Con­tinue fund­ing PHEAA grants for col­lege stu­dents

The Southern Berks News - - OPINION - An­other View By Thomas J. Botz­man Guest colum­nist Thomas J. Botz­man, Ph.D., is pres­i­dent of Mis­eri­cor­dia Univer­sity in Dal­las, Pa.

The Key­stone State has tra­di­tion­ally been a strong ad­vo­cate for higher ed­u­ca­tion, es­pe­cially in pro­vid­ing aid di­rectly to stu­dents so they can choose the col­lege or univer­sity that is the right fit for them and their ed­u­ca­tion.

In my view, that has made our state more in­no­va­tive and com­pet­i­tive, in­creas­ingly ef­fi­cient, and a model for how to fuel eco­nomic and so­cial de­vel­op­ment through sup­port for higher ed­u­ca­tion. In sim­pler terms, Penn­syl­va­nia is the na­tional leader in fund­ing higher ed­u­ca­tion for stu­dents with fi­nan­cial need.

Fifty-five years ago, Penn­syl­va­nia’s ex­ec­u­tive and leg­isla­tive branches cre­ated the Penn­syl­va­nia Higher Ed­u­ca­tion As­sis­tance Agency (PHEAA) as a ve­hi­cle to ad­min­is­ter grant sup­port to stu­dents with demon­strated fi­nan­cial need based on fam­ily in­come.

From the be­gin­ning, stu­dents were able to choose whether to use the grant at a com­mu­nity col­lege, a pub­lic four-year col­lege, or a pri­vate higher ed­u­ca­tion in­sti­tu­tion.

Ex­tend­ing the aid to pri­vate in­sti­tu­tions — which award 49 per­cent of col­lege de­grees in the state while re­ceiv­ing only 10 per­cent of state fund­ing — is cer­tainly an ef­fi­cient use of re­sources as it lim­its the need for more fund­ing at state uni­ver­si­ties. We have more than 90 pri­vate in­sti­tu­tions of higher ed­u­ca­tion in Penn­syl­va­nia to com­ple­ment the pub­lic univer­sity sys­tem.

An­other as­tute ac­tion was to make PHEAA a provider of stu­dent fi­nan­cial aid ser­vices na­tion­ally, in­clud­ing loan ser­vic­ing and fi­nan­cial aid pro­cess­ing through Amer­i­can Ed­u­ca­tion Ser­vices. PHEAA re­ceives its rev­enues na­tion­ally, but the funds sup­port Penn­syl­va­nia’s stu­dents af­ter cov­er­ing op­er­at­ing costs.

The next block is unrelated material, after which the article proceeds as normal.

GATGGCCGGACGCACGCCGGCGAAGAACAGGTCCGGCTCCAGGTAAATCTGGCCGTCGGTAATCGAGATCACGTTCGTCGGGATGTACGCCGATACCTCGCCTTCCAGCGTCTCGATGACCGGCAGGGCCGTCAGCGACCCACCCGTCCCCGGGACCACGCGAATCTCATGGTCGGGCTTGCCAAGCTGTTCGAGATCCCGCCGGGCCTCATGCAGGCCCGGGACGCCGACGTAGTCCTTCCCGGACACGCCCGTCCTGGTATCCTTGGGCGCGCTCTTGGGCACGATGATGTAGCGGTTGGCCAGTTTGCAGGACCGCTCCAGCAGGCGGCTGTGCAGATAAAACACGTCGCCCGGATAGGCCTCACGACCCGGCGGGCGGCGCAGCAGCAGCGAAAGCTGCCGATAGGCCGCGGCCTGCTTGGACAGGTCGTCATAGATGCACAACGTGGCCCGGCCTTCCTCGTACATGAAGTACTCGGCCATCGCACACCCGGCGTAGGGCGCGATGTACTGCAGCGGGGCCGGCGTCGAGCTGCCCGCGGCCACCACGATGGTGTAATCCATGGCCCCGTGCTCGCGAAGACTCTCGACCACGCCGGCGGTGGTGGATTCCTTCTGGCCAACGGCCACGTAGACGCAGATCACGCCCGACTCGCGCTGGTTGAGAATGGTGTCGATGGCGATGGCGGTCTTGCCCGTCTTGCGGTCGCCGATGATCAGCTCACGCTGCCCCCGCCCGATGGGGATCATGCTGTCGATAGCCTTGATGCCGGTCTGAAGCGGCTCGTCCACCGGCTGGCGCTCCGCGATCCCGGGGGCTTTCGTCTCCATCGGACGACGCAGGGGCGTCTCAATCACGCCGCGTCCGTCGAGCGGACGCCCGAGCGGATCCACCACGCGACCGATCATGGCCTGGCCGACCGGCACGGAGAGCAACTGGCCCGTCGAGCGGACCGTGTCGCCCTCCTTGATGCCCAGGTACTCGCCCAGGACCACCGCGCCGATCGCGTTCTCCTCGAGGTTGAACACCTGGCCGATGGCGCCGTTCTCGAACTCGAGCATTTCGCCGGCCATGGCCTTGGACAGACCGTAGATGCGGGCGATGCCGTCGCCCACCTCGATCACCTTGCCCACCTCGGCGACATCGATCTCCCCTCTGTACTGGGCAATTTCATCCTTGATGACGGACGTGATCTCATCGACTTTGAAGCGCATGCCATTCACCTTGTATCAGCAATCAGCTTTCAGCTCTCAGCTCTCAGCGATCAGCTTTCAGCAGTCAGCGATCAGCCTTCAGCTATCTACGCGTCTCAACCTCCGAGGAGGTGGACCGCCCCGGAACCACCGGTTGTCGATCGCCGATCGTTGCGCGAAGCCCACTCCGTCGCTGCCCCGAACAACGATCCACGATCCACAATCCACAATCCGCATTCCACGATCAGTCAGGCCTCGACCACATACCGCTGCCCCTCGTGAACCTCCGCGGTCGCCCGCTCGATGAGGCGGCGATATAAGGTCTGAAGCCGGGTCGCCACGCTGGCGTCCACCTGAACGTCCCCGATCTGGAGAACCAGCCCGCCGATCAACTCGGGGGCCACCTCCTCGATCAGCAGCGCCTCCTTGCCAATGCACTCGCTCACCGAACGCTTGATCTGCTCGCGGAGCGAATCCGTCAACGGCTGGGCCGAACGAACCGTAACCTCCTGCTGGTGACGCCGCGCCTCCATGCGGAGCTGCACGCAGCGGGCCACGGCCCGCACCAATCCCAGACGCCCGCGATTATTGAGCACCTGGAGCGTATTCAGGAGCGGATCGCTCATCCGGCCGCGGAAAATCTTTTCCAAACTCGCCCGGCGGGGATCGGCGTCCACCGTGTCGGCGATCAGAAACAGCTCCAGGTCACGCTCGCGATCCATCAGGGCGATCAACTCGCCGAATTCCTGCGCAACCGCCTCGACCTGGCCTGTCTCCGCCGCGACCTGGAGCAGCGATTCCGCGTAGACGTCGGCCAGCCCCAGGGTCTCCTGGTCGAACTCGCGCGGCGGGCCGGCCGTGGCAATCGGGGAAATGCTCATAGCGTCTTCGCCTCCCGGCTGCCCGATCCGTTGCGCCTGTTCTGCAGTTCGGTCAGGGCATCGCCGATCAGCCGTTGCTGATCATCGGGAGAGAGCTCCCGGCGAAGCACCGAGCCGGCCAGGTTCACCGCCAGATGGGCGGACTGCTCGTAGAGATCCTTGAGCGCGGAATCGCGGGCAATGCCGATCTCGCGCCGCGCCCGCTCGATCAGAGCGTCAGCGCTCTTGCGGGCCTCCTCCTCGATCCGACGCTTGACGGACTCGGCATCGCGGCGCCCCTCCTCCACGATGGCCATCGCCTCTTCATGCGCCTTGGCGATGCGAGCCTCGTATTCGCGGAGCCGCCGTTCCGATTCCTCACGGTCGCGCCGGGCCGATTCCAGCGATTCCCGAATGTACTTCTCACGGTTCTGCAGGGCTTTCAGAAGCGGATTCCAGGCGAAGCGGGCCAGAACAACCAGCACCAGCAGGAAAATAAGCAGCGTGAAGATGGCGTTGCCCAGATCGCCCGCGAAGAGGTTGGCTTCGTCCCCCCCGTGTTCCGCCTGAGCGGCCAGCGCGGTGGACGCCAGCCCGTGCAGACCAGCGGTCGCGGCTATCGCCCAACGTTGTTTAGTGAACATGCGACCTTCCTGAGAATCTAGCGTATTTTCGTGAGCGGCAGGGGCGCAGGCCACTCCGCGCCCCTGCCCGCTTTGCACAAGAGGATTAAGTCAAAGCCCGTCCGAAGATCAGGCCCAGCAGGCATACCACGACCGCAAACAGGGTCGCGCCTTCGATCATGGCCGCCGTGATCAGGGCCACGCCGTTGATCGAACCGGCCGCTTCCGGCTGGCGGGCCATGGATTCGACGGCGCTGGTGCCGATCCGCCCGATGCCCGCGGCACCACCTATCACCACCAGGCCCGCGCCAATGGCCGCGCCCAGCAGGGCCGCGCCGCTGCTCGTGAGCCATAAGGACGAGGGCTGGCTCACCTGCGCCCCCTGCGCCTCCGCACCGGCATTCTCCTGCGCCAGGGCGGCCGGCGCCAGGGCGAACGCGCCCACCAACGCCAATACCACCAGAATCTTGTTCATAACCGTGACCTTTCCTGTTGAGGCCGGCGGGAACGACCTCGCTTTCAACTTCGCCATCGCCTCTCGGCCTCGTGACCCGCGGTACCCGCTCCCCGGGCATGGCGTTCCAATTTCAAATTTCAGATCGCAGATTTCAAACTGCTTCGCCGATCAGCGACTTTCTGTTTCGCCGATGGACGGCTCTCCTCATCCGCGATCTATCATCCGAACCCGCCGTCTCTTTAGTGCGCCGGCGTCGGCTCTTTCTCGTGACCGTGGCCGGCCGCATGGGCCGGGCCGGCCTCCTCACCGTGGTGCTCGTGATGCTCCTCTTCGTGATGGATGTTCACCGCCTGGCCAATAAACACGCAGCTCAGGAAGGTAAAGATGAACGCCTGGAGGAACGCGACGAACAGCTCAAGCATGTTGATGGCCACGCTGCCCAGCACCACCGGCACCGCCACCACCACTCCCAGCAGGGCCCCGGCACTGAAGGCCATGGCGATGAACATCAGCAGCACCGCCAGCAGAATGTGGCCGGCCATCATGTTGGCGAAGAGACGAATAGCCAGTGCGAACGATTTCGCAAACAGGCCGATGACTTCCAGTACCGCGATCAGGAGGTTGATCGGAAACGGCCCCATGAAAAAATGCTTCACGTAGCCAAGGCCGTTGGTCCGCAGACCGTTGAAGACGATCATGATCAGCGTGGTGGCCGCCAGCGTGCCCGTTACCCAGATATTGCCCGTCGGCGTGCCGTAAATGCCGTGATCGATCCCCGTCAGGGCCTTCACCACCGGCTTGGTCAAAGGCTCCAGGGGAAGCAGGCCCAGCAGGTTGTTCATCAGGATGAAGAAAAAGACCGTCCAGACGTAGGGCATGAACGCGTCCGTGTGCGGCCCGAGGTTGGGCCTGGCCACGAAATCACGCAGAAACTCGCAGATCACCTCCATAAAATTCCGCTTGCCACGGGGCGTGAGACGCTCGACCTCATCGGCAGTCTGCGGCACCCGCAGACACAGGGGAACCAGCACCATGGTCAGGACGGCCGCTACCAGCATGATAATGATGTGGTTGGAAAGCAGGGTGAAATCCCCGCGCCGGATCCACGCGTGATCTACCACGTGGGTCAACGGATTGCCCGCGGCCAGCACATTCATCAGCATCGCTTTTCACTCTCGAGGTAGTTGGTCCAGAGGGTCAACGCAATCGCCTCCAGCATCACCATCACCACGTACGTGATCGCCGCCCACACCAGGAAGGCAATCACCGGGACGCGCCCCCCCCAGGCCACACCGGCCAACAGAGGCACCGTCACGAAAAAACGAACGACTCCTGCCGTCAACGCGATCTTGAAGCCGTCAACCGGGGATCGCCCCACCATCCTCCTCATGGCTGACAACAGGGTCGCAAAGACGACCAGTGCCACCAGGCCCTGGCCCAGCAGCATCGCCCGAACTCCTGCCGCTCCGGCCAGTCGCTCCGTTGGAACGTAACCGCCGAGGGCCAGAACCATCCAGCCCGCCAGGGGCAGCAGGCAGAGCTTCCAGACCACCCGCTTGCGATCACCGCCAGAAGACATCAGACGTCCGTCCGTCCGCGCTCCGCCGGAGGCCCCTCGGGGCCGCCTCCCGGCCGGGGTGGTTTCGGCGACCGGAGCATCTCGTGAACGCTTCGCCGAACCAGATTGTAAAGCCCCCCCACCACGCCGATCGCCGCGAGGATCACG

Since 2005-06, PHEAA has pro­vided a multi-mil­lion dol­lar sup­ple­ment each year to the ben­e­fit of stu­dents in ev­ery in­sti­tu­tion of higher ed­u­ca­tion in Penn­syl­va­nia. That amount has risen to about $100 mil­lion an­nu­ally out of a to­tal grant bud­get of ap­prox­i­mately $400 mil­lion. Un­for­tu­nately, the amounts used to sup­ple­ment the state-funded pro­gram have been drain­ing re­serves, so state gov­ern­ment is be­ing asked to fund PHEAA grants fully for the up­com­ing year.

It could have a neg­a­tive im­pact on PHEAA’s loan ser­vic­ing busi­ness if state leg­is­la­tors are un­able to main­tain nec­es­sary re­serves. As such, I am hope­ful the ex­ec­u­tive and leg­isla­tive branches of state gov­ern­ment will fully fund PHEAA com­pletely in or­der to sup­port both stu­dent need and the on­go­ing suc­cess­ful busi­ness model.

PHEAA is tak­ing an ad­di­tional step that de­serves sup­port, as it be­gan mak­ing loans di­rectly to Penn­syl­va­nia stu­dents. The re­cent an­nounce­ment of the loan pro­gram pro­vides a route for stu­dents and fam­i­lies to re­ceive a lower cost loan than what they would have re­ceived from the for-profit sec­tor in the form of a PLUS loan. Fur­ther­more, any profit to PHEAA will once again go to sup­port­ing op­er­a­tional costs and grants to present and fu­ture Penn­syl­va­ni­ans.

That is again good news for stu­dents, their fam­i­lies, and tax­pay­ers. Through strong man­age­ment and care­fully planned op­er­a­tions, PHEAA is ready to make loans more af­ford­able while pro­vid­ing sub­stan­tial grants that do not need to be re­paid.

We all want ed­u­ca­tion that is ac­ces­si­ble to all ca­pa­ble stu­dents and is af­ford­able. This is a thought­ful and as­tute way to sup­port Penn­syl­va­nia’s stu­dents. Those stu­dents, in turn, will be our fu­ture civic lead­ers, fel­low cit­i­zens and neigh­bors, and skilled work­ers who will build a stronger econ­omy in our state.

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